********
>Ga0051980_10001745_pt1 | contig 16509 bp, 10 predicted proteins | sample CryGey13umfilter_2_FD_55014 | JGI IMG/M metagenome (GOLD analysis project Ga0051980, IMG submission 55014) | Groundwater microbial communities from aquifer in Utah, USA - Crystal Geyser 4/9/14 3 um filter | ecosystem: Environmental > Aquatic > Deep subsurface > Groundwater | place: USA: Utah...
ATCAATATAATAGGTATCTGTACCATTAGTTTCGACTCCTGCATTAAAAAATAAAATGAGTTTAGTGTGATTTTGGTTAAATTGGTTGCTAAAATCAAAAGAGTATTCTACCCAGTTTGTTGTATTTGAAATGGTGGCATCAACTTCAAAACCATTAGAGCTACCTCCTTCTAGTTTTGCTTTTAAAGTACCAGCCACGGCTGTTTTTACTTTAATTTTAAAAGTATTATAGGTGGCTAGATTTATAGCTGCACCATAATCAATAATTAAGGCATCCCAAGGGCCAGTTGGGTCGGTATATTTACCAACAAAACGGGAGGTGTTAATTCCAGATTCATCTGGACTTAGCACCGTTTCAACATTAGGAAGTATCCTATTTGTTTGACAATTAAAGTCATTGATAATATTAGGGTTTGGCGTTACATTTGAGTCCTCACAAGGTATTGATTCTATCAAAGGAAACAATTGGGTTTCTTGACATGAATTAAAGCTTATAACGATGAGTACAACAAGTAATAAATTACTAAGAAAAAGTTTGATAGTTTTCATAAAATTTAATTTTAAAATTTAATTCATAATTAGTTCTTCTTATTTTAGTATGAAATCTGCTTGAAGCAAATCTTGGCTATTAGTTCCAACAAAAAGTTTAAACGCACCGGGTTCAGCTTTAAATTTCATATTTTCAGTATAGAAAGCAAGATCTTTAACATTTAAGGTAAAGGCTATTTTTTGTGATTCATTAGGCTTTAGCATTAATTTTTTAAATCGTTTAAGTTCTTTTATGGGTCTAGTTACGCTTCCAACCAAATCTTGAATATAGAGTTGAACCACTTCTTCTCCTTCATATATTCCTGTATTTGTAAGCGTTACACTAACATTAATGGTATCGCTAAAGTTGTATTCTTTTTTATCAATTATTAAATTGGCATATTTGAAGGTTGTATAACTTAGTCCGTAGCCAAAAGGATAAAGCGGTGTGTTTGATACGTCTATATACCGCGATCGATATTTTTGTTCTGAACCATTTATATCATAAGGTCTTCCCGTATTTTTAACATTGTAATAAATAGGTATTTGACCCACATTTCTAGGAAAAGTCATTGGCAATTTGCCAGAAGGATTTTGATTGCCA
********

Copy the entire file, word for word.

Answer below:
>Ga0051980_10001745_pt1 | contig 16509 bp, 10 predicted proteins | sample CryGey13umfilter_2_FD_55014 | JGI IMG/M metagenome (GOLD analysis project Ga0051980, IMG submission 55014) | Groundwater microbial communities from aquifer in Utah, USA - Crystal Geyser 4/9/14 3 um filter | ecosystem: Environmental > Aquatic > Deep subsurface > Groundwater | place: USA: Utah...
ATCAATATAATAGGTATCTGTACCATTAGTTTCGACTCCTGCATTAAAAAATAAAATGAGTTTAGTGTGATTTTGGTTAAATTGGTTGCTAAAATCAAAAGAGTATTCTACCCAGTTTGTTGTATTTGAAATGGTGGCATCAACTTCAAAACCATTAGAGCTACCTCCTTCTAGTTTTGCTTTTAAAGTACCAGCCACGGCTGTTTTTACTTTAATTTTAAAAGTATTATAGGTGGCTAGATTTATAGCTGCACCATAATCAATAATTAAGGCATCCCAAGGGCCAGTTGGGTCGGTATATTTACCAACAAAACGGGAGGTGTTAATTCCAGATTCATCTGGACTTAGCACCGTTTCAACATTAGGAAGTATCCTATTTGTTTGACAATTAAAGTCATTGATAATATTAGGGTTTGGCGTTACATTTGAGTCCTCACAAGGTATTGATTCTATCAAAGGAAACAATTGGGTTTCTTGACATGAATTAAAGCTTATAACGATGAGTACAACAAGTAATAAATTACTAAGAAAAAGTTTGATAGTTTTCATAAAATTTAATTTTAAAATTTAATTCATAATTAGTTCTTCTTATTTTAGTATGAAATCTGCTTGAAGCAAATCTTGGCTATTAGTTCCAACAAAAAGTTTAAACGCACCGGGTTCAGCTTTAAATTTCATATTTTCAGTATAGAAAGCAAGATCTTTAACATTTAAGGTAAAGGCTATTTTTTGTGATTCATTAGGCTTTAGCATTAATTTTTTAAATCGTTTAAGTTCTTTTATGGGTCTAGTTACGCTTCCAACCAAATCTTGAATATAGAGTTGAACCACTTCTTCTCCTTCATATATTCCTGTATTTGTAAGCGTTACACTAACATTAATGGTATCGCTAAAGTTGTATTCTTTTTTATCAATTATTAAATTGGCATATTTGAAGGTTGTATAACTTAGTCCGTAGCCAAAAGGATAAAGCGGTGTGTTTGATACGTCTATATACCGCGATCGATATTTTTGTTCTGAACCATTTATATCATAAGGTCTTCCCGTATTTTTAACATTGTAATAAATAGGTATTTGACCCACATTTCTAGGAAAAGTCATTGGCAATTTGCCAGAAGGATTTTGATTGCCA